aomi Fisher’s three colossal canvases here were notable for their magnetism, grandeur, and beauty.
As the show’s title, “Dancarchy,” intimated, ballet was the artist’s inspiration, and each work was an experiment in movement and rhythm.
With wooden ballet bars horizontally affixed to the paintings, the pieces simulated the experience of a ballerina looking into a dance-studio mirror. But rather than literal reflections, Fisher presented viewers with abstract, dreamlike scenes. In each, a pair of long legs with lace-up pointe shoes dominated the canvas, framed by blue, green, red, and purple tangles of swirls and dancing starbursts.
The real joy of Fisher’s kinetic paintings, though, came after several minutes of viewing. Like hidden treasures in an “I Spy” book, small, camouflaged figures and symbols that were not visible at first began to emerge from each composition. In a green-and-aquamarine painting, a topless female figure peeks out in the lower right corner and a jumble of overlapping body parts can be discerned in between the central pair of legs. And in another, a set of handprints appears in the upper left corner, like markings in a cave painting.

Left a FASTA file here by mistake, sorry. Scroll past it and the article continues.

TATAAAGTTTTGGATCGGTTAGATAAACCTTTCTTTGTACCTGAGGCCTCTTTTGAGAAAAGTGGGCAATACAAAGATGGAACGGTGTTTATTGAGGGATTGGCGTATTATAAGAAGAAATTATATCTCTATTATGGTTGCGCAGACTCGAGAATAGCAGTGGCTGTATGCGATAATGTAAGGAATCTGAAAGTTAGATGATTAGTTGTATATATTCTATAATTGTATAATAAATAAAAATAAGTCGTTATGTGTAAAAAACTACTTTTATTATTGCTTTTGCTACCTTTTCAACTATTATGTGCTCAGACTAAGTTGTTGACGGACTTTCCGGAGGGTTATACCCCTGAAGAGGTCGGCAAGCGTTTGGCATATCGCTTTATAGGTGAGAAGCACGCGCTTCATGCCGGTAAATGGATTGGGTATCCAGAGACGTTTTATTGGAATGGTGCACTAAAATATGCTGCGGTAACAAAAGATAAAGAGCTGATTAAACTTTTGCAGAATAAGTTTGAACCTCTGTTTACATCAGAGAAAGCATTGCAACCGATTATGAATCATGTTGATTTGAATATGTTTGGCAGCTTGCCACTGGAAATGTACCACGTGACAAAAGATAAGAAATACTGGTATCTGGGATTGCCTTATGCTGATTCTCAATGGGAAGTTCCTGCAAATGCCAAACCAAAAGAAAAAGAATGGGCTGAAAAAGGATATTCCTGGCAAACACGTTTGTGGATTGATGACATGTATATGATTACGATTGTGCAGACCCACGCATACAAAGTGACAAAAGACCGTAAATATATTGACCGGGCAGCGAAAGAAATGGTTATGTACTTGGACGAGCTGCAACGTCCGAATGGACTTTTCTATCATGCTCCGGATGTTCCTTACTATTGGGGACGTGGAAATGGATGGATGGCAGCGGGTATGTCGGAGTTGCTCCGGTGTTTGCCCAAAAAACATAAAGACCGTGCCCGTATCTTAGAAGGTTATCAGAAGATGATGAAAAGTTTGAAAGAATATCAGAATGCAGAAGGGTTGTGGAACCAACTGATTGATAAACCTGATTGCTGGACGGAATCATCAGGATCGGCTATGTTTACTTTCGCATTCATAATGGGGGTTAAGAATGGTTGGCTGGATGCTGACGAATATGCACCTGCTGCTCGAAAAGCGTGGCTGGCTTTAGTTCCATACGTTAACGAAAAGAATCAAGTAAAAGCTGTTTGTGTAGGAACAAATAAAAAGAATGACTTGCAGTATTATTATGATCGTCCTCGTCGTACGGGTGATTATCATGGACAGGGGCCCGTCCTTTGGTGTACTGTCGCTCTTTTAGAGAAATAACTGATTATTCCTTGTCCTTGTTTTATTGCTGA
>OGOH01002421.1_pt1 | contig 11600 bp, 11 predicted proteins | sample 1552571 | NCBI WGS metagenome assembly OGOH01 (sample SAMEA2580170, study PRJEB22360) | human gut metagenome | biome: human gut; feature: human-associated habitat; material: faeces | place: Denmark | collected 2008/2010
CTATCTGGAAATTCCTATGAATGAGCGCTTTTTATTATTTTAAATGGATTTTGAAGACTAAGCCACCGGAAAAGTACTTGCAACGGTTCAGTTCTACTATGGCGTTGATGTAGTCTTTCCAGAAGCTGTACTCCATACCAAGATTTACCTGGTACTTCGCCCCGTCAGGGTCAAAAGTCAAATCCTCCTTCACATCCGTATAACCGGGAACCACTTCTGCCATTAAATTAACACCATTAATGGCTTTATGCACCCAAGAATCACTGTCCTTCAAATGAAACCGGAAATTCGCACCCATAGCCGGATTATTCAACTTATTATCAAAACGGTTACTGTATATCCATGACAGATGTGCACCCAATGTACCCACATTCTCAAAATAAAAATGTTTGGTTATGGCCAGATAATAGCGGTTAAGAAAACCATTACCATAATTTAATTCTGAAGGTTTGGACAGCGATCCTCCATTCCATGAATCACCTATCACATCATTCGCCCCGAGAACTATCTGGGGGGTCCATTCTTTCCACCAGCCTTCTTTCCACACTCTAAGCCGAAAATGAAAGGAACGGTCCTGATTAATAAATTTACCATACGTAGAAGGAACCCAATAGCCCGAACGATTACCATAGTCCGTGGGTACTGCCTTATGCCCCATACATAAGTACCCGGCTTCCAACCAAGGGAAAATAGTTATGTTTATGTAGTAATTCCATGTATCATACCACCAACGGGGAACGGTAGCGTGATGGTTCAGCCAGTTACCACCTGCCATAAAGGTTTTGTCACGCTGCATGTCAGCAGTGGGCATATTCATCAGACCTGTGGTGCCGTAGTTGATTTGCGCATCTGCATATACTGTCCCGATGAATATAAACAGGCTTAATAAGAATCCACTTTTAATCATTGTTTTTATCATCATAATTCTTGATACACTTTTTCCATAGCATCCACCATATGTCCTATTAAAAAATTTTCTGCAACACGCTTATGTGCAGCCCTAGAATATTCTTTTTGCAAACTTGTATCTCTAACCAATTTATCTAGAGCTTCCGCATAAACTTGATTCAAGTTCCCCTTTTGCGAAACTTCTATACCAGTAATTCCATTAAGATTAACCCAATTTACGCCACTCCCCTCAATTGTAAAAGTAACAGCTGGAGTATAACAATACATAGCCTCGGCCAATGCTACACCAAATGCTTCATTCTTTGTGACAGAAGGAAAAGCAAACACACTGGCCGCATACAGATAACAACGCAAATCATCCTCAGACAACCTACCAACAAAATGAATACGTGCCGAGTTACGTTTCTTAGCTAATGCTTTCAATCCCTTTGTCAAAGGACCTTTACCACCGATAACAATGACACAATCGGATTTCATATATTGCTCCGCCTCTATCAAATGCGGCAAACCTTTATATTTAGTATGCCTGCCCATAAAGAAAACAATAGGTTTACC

Fisher’s fantastical creations rewarded the viewers for their patience—and reminded them that good things take time.
A version of this story originally appeared in the September 2014 issue of ARTnews on page 101.